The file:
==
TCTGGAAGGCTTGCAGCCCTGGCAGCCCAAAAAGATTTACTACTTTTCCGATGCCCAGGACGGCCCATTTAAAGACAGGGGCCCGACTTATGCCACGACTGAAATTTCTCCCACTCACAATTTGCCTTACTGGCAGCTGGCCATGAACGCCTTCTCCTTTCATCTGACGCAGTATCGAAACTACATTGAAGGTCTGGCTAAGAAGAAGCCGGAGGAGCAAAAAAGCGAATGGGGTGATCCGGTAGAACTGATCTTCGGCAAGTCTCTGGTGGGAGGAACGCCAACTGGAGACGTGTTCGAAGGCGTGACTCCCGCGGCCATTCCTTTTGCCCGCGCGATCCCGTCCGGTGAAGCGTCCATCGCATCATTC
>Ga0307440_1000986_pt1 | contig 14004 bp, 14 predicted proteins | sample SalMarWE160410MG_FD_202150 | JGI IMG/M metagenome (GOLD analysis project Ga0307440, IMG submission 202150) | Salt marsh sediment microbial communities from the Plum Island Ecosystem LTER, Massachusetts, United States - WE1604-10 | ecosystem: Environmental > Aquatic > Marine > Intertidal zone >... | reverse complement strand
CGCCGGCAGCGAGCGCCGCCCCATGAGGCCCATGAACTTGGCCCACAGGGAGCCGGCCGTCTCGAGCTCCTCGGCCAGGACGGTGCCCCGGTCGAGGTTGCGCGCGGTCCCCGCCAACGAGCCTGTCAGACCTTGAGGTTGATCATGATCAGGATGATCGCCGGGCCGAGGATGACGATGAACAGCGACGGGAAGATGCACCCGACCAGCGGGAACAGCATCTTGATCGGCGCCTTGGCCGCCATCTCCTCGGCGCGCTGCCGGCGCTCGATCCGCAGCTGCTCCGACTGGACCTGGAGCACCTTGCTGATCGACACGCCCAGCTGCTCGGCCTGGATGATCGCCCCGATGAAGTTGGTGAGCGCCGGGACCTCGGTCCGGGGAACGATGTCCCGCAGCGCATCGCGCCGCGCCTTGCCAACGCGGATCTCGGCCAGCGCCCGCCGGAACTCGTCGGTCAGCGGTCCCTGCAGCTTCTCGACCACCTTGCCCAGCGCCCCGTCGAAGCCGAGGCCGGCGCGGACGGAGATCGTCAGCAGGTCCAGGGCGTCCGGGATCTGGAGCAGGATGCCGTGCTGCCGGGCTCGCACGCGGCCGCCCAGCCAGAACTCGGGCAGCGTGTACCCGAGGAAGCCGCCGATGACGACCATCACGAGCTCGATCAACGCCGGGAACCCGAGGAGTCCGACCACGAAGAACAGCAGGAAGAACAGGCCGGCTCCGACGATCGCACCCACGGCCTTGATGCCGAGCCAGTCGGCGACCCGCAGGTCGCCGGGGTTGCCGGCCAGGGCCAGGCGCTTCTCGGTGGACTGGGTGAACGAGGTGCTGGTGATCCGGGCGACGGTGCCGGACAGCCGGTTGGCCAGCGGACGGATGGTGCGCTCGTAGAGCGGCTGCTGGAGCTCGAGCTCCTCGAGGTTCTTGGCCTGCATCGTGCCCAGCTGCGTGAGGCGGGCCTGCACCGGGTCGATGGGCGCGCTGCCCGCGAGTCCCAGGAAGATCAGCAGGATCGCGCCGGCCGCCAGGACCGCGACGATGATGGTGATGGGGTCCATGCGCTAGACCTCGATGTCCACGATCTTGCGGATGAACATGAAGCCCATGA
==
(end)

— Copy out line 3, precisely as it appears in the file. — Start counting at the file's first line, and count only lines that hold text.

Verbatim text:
CGCCGGCAGCGAGCGCCGCCCCATGAGGCCCATGAACTTGGCCCACAGGGAGCCGGCCGTCTCGAGCTCCTCGGCCAGGACGGTGCCCCGGTCGAGGTTGCGCGCGGTCCCCGCCAACGAGCCTGTCAGACCTTGAGGTTGATCATGATCAGGATGATCGCCGGGCCGAGGATGACGATGAACAGCGACGGGAAGATGCACCCGACCAGCGGGAACAGCATCTTGATCGGCGCCTTGGCCGCCATCTCCTCGGCGCGCTGCCGGCGCTCGATCCGCAGCTGCTCCGACTGGACCTGGAGCACCTTGCTGATCGACACGCCCAGCTGCTCGGCCTGGATGATCGCCCCGATGAAGTTGGTGAGCGCCGGGACCTCGGTCCGGGGAACGATGTCCCGCAGCGCATCGCGCCGCGCCTTGCCAACGCGGATCTCGGCCAGCGCCCGCCGGAACTCGTCGGTCAGCGGTCCCTGCAGCTTCTCGACCACCTTGCCCAGCGCCCCGTCGAAGCCGAGGCCGGCGCGGACGGAGATCGTCAGCAGGTCCAGGGCGTCCGGGATCTGGAGCAGGATGCCGTGCTGCCGGGCTCGCACGCGGCCGCCCAGCCAGAACTCGGGCAGCGTGTACCCGAGGAAGCCGCCGATGACGACCATCACGAGCTCGATCAACGCCGGGAACCCGAGGAGTCCGACCACGAAGAACAGCAGGAAGAACAGGCCGGCTCCGACGATCGCACCCACGGCCTTGATGCCGAGCCAGTCGGCGACCCGCAGGTCGCCGGGGTTGCCGGCCAGGGCCAGGCGCTTCTCGGTGGACTGGGTGAACGAGGTGCTGGTGATCCGGGCGACGGTGCCGGACAGCCGGTTGGCCAGCGGACGGATGGTGCGCTCGTAGAGCGGCTGCTGGAGCTCGAGCTCCTCGAGGTTCTTGGCCTGCATCGTGCCCAGCTGCGTGAGGCGGGCCTGCACCGGGTCGATGGGCGCGCTGCCCGCGAGTCCCAGGAAGATCAGCAGGATCGCGCCGGCCGCCAGGACCGCGACGATGATGGTGATGGGGTCCATGCGCTAGACCTCGATGTCCACGATCTTGCGGATGAACATGAAGCCCATGA